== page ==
Self-Publishing 101 — Step 1: Revision

This article is part 2 of 5 in the series Self-Publishing 101

Self-publishing 101: How to Self-Publish a Book or Ebook

You’ve written your book, made it all the way to the last sentence, and finished with a flourish. It’s your masterpiece, your Pietà, your magnum opus—and it’s ready to publish.

Not so fast.

Hold on There, Shakespeare!

Of primary importance is your manuscript itself. All the beautiful covers and fancy marketing in the world won’t help a bad book sell. (Well, it might, but the returns will be short and small.) The fact is, simple grammar, spelling, and punctuation mistakes can kill a great story.

Many self-published authors spend far too much time on the layout, design, and marketing of their book when they would have been better off spending that time revising their work. Why build a platform only to watch that platform dissolve when your readers discover you didn’t take the time to make your book as good as possible?

Nothing kills interest in your sophomore release like a shoddy first book. -Tweet This

Revise, Rinse, Repeat

You’ve spent months, possibly years, getting your thoughts into written form. Trust me, I know first-hand the creative toil necessary to produce the written word. My first novel, one I’ll be publishing soon, is a concept I’ve had in my head since my high school days. (I’m over 40, so do the math on that.)

Even after spending so much time writing out the first draft, self-published authors often rush through the editing and revision process. They feel like they’ve got a bestseller and want to get it in the hands of their imaginary, adoring fans ASAP.

Stop.

If you think your book has been revised enough, you’re wrong. Take the time to revise it three, four, or nine times. Find friends and family, or—dare I say it, enemies—to read through your manuscript. Give them permission to be brutal. Take their legitimate feedback and get back to work. You’ll be glad you did.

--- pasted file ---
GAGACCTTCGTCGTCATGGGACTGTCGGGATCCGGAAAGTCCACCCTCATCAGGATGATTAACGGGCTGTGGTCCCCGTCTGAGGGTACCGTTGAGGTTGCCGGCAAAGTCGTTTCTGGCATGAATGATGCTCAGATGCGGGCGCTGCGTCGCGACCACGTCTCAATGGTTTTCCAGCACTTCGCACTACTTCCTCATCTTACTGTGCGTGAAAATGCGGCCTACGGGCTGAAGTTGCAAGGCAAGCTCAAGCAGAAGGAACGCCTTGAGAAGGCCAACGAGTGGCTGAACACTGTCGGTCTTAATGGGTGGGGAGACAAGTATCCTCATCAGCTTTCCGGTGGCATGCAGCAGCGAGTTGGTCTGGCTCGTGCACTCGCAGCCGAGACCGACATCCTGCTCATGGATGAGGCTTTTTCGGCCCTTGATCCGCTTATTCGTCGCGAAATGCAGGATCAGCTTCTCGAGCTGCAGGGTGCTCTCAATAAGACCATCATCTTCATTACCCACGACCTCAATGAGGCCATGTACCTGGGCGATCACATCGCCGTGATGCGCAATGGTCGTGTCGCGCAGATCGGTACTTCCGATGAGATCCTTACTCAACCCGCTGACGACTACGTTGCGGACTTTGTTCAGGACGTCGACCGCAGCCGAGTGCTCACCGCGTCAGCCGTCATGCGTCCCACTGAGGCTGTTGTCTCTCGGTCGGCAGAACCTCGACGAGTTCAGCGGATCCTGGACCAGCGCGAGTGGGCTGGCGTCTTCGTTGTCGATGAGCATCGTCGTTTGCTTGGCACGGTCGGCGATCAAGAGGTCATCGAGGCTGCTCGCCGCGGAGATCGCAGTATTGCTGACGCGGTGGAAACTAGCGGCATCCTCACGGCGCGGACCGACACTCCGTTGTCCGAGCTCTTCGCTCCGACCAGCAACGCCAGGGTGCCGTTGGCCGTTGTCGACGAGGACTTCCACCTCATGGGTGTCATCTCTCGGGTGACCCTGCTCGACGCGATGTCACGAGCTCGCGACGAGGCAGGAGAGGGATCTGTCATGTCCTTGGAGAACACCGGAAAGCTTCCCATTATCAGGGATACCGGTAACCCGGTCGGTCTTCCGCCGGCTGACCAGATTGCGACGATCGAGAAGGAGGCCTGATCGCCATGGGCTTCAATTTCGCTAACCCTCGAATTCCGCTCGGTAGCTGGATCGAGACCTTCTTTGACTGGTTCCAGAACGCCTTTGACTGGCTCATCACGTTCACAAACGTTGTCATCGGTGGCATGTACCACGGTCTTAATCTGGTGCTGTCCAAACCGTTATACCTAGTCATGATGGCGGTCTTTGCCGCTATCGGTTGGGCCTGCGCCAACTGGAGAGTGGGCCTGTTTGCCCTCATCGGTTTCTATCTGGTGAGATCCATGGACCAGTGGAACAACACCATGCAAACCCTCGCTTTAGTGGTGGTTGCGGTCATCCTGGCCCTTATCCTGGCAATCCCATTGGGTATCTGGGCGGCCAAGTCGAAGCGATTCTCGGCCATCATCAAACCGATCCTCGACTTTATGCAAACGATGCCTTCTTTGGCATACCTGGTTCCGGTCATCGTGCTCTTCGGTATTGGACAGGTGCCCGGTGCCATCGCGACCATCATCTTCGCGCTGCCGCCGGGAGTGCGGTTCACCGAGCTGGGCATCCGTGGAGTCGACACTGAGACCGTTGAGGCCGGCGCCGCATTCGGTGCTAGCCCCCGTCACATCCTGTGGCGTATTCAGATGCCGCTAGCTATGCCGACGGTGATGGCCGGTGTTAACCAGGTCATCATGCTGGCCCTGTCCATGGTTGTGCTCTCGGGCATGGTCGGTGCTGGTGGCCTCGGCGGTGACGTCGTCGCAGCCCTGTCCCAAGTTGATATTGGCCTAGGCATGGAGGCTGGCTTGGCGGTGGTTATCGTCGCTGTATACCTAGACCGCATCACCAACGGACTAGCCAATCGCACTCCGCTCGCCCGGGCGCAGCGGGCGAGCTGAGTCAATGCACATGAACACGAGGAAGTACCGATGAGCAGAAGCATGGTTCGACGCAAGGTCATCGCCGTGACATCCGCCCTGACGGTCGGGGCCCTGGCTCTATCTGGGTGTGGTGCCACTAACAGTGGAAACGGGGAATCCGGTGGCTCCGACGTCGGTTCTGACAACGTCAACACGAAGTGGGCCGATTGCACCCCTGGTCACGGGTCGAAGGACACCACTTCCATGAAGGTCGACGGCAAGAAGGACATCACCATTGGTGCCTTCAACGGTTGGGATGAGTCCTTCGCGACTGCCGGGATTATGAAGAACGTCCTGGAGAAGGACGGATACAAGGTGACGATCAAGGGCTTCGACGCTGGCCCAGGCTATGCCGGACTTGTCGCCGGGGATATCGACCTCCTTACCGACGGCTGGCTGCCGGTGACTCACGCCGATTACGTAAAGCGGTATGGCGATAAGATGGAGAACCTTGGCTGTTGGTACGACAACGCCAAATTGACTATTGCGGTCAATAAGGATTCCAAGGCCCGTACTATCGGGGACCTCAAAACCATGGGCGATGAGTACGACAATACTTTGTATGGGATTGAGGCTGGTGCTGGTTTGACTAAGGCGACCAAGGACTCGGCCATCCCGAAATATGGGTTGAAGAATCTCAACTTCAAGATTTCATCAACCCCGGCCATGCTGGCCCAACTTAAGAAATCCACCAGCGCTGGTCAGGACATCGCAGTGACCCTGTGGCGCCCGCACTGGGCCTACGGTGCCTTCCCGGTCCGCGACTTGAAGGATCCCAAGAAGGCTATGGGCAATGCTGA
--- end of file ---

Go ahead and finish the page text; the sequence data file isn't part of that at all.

“Books aren’t written- they’re rewritten. It is one of the hardest things to accept, especially after the seventh rewrite hasn’t quite done it.” -Michael Crichton

In the next post of this series, we’ll address the issue of editing.

<< I’ve Written a Book and I Want to Self-Publish. Now What?Self-Publishing 101: Step 2—Editing >>

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Comments

  1. This is great advice! I’m so glad I found this post. I’ve been considering writing an ebook for more than a year and this is the kind of concrete, practical advice I need to really move forward. It takes the mystery out of publishing and promoting ebooks. Thanks!

  2. I know I need to revise revise revise but my
    my friends and family are not experts in grammar,
    spelling, or content. And I’m not sure how the new book should be presented. What format is the norm; double spaced, so many words per page? I don’t know.
    And do I need a reputable editor-for-hire?
    Does Kindle/Amazon accept raw manuscripts?
    Thank You
    Judi Neto

    • I would alway suggest hiring a professional editor if you can afford one. As far as formatting is concerned, the most important thing is creating a manuscript that is clean and generally laid out in a way similar to what you’d like to see in the final version. So, things like double spacing aren’t necessary, and you should do your best to avoid using the tab key or spacebar to create indents. Learn how to set up automatic paragraph indents in your word processing program.

      Shoot for creating a manuscript with page breaks at the beginnings of chapters, well-defined paragraphs, and clear heading and subheadings. For more on formatting, check out Amazon’s guide here: https://kdp.amazon.com/help?topicId=A2GF0UFHIYG9VQ

      To see what types of documents Amazon’s KDP program accepts, look here: https://kdp.amazon.com/help?topicId=A2GF0UFHIYG9VQ

      However, though KDP will accept a manuscript, I’d still suggests hiring someone who knows how to properly lay out and convert your manuscript for the Kindle.

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